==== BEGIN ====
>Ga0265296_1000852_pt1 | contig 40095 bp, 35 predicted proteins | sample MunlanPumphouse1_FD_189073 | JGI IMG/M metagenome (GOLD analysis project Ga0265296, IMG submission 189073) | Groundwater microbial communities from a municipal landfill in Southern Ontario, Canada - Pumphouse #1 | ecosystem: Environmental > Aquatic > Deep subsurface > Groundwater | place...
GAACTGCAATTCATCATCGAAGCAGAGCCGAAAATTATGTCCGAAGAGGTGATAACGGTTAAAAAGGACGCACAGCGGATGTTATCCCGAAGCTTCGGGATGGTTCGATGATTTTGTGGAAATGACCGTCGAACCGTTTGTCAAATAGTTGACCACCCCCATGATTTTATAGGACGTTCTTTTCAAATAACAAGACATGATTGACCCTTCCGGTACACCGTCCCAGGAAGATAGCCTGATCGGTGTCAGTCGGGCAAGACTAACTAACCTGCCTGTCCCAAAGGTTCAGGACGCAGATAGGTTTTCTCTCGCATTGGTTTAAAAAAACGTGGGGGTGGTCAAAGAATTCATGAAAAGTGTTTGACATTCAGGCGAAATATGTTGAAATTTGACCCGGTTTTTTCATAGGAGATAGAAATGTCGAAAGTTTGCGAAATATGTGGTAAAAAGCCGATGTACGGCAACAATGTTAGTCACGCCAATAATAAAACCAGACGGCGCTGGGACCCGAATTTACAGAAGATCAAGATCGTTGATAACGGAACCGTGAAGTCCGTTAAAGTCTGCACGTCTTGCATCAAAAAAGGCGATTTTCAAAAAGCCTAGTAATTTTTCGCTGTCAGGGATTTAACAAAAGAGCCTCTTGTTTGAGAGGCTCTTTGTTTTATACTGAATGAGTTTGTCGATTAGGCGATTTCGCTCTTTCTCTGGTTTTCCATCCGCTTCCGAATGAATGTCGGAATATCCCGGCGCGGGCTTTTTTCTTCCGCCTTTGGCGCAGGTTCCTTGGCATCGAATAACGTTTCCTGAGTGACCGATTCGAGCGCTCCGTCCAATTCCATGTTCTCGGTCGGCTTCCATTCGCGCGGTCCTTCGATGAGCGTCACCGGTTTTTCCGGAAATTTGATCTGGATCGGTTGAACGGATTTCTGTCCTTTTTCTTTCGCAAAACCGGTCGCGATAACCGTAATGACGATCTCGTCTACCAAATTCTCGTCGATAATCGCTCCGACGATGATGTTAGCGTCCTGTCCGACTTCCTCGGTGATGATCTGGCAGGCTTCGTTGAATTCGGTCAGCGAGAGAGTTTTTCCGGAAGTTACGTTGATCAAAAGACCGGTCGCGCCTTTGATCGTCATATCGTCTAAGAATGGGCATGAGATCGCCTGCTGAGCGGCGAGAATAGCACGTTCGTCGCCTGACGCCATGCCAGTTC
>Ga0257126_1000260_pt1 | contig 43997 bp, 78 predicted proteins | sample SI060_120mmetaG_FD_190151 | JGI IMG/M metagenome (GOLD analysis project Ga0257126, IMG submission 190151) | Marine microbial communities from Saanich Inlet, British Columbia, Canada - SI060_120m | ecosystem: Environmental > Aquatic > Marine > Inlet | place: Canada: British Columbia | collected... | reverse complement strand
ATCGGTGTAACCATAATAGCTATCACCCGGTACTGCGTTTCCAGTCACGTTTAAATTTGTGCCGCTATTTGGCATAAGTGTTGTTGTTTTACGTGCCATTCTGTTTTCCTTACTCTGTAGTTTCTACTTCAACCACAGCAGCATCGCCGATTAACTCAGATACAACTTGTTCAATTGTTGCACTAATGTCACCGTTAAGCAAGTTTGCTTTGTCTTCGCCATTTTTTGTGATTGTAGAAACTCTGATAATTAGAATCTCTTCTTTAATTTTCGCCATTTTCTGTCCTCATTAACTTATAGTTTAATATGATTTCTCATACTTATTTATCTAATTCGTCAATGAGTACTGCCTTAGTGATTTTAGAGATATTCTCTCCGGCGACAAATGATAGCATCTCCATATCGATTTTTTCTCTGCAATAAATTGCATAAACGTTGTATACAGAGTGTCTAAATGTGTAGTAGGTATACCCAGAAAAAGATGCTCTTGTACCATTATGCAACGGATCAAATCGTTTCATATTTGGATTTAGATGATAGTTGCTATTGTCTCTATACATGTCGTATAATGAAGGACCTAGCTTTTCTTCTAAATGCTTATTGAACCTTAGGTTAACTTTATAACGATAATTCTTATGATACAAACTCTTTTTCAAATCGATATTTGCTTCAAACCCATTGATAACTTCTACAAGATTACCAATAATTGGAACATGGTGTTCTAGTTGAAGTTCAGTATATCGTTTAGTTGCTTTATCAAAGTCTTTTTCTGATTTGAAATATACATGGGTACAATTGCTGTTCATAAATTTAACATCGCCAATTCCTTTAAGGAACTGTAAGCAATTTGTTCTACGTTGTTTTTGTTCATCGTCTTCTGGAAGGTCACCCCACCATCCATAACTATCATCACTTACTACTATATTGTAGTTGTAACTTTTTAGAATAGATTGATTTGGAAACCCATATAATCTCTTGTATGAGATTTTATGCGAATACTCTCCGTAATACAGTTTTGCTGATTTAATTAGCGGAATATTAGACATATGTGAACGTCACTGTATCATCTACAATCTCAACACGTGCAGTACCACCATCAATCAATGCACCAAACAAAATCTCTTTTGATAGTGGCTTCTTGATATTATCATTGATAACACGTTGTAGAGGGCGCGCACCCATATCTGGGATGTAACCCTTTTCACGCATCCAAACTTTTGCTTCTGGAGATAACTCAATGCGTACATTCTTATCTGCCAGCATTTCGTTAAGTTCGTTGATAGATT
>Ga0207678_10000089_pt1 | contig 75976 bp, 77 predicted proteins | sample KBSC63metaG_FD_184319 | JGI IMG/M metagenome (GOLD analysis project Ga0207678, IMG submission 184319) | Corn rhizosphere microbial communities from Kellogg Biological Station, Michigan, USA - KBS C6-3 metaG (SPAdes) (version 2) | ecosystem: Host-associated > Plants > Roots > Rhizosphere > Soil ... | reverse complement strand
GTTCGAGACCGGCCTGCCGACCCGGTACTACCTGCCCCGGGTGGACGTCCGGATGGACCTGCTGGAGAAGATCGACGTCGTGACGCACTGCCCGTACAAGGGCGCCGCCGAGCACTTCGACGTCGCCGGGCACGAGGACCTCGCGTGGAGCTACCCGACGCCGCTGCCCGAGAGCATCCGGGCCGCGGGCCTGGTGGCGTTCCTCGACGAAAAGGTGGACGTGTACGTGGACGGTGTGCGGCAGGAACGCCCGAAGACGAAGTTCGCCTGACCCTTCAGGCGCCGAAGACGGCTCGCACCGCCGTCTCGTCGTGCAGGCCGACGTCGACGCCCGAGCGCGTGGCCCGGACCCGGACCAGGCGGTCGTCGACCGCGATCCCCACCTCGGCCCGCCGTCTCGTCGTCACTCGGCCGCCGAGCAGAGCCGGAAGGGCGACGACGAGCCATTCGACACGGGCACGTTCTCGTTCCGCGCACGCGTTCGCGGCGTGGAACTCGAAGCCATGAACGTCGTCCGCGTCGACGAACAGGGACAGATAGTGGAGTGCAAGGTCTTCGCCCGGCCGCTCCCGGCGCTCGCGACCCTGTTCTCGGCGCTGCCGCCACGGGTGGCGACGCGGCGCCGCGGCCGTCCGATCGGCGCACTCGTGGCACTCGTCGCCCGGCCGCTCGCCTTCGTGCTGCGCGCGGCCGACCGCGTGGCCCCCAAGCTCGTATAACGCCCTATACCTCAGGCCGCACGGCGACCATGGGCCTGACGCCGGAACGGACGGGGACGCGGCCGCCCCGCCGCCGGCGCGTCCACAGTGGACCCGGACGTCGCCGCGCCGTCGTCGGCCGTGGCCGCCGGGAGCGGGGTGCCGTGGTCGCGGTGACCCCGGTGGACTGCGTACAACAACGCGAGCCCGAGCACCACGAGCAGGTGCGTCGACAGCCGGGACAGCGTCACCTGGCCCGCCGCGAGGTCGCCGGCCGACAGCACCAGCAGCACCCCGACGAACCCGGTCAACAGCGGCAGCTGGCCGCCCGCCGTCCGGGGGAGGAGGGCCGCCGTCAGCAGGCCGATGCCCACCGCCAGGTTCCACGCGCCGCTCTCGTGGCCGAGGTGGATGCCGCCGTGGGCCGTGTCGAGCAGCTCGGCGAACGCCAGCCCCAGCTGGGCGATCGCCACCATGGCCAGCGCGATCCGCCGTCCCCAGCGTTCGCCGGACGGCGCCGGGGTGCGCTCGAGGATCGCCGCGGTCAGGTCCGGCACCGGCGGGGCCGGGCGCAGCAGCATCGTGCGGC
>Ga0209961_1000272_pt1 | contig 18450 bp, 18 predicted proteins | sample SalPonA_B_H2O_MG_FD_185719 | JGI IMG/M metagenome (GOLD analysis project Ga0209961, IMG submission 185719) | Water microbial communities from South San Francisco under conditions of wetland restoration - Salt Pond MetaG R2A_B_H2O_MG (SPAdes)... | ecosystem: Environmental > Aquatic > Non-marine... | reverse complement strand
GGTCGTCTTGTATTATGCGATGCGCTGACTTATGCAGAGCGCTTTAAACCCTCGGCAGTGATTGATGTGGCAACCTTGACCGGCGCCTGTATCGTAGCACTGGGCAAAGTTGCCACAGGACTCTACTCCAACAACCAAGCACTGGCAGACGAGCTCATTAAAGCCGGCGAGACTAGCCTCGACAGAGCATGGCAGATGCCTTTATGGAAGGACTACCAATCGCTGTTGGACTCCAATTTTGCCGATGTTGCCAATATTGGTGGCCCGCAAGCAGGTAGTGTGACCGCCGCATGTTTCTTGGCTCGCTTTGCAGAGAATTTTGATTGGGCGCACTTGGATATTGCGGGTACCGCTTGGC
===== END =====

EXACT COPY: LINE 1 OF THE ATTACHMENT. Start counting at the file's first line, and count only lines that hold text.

>Ga0265296_1000852_pt1 | contig 40095 bp, 35 predicted proteins | sample MunlanPumphouse1_FD_189073 | JGI IMG/M metagenome (GOLD analysis project Ga0265296, IMG submission 189073) | Groundwater microbial communities from a municipal landfill in Southern Ontario, Canada - Pumphouse #1 | ecosystem: Environmental > Aquatic > Deep subsurface > Groundwater | place...